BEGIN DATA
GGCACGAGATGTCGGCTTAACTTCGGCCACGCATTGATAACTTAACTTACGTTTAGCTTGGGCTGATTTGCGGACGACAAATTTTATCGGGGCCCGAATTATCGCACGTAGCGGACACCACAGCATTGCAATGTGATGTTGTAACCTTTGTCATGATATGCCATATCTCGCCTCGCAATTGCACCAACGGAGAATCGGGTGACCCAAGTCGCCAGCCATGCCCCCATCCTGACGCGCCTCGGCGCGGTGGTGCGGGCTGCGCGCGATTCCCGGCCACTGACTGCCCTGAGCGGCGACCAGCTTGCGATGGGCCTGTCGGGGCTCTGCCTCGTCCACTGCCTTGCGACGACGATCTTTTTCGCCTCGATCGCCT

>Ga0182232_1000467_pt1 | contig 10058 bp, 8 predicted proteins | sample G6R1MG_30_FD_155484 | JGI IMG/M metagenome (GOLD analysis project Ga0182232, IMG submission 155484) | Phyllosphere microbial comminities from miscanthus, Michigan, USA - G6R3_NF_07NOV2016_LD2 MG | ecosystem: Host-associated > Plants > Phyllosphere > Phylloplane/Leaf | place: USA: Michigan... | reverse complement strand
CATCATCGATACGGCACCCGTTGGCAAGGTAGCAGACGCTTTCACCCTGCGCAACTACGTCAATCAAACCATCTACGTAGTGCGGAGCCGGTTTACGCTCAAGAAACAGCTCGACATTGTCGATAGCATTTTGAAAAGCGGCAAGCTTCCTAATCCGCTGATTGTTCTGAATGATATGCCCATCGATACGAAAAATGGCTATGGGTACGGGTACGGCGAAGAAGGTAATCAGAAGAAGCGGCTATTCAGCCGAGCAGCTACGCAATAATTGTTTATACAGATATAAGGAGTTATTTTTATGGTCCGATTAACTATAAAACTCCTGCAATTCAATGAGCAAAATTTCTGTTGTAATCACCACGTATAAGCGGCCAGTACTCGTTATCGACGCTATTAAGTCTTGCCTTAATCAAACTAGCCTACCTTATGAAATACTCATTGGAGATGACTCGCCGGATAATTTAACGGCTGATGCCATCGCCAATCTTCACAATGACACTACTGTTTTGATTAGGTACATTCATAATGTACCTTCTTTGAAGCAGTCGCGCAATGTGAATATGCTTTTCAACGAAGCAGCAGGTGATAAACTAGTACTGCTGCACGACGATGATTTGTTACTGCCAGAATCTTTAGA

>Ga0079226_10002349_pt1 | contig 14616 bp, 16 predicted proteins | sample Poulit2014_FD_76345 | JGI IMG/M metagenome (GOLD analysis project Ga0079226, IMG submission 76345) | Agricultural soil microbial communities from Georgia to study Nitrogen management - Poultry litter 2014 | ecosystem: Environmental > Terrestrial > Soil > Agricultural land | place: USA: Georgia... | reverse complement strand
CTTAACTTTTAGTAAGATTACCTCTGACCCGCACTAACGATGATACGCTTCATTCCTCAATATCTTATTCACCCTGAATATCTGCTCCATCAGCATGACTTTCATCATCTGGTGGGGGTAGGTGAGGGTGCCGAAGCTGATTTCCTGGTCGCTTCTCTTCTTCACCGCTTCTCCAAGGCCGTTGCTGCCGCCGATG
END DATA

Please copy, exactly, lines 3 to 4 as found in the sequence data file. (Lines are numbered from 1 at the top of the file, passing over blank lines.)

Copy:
CATCATCGATACGGCACCCGTTGGCAAGGTAGCAGACGCTTTCACCCTGCGCAACTACGTCAATCAAACCATCTACGTAGTGCGGAGCCGGTTTACGCTCAAGAAACAGCTCGACATTGTCGATAGCATTTTGAAAAGCGGCAAGCTTCCTAATCCGCTGATTGTTCTGAATGATATGCCCATCGATACGAAAAATGGCTATGGGTACGGGTACGGCGAAGAAGGTAATCAGAAGAAGCGGCTATTCAGCCGAGCAGCTACGCAATAATTGTTTATACAGATATAAGGAGTTATTTTTATGGTCCGATTAACTATAAAACTCCTGCAATTCAATGAGCAAAATTTCTGTTGTAATCACCACGTATAAGCGGCCAGTACTCGTTATCGACGCTATTAAGTCTTGCCTTAATCAAACTAGCCTACCTTATGAAATACTCATTGGAGATGACTCGCCGGATAATTTAACGGCTGATGCCATCGCCAATCTTCACAATGACACTACTGTTTTGATTAGGTACATTCATAATGTACCTTCTTTGAAGCAGTCGCGCAATGTGAATATGCTTTTCAACGAAGCAGCAGGTGATAAACTAGTACTGCTGCACGACGATGATTTGTTACTGCCAGAATCTTTAGA

>Ga0079226_10002349_pt1 | contig 14616 bp, 16 predicted proteins | sample Poulit2014_FD_76345 | JGI IMG/M metagenome (GOLD analysis project Ga0079226, IMG submission 76345) | Agricultural soil microbial communities from Georgia to study Nitrogen management - Poultry litter 2014 | ecosystem: Environmental > Terrestrial > Soil > Agricultural land | place: USA: Georgia... | reverse complement strand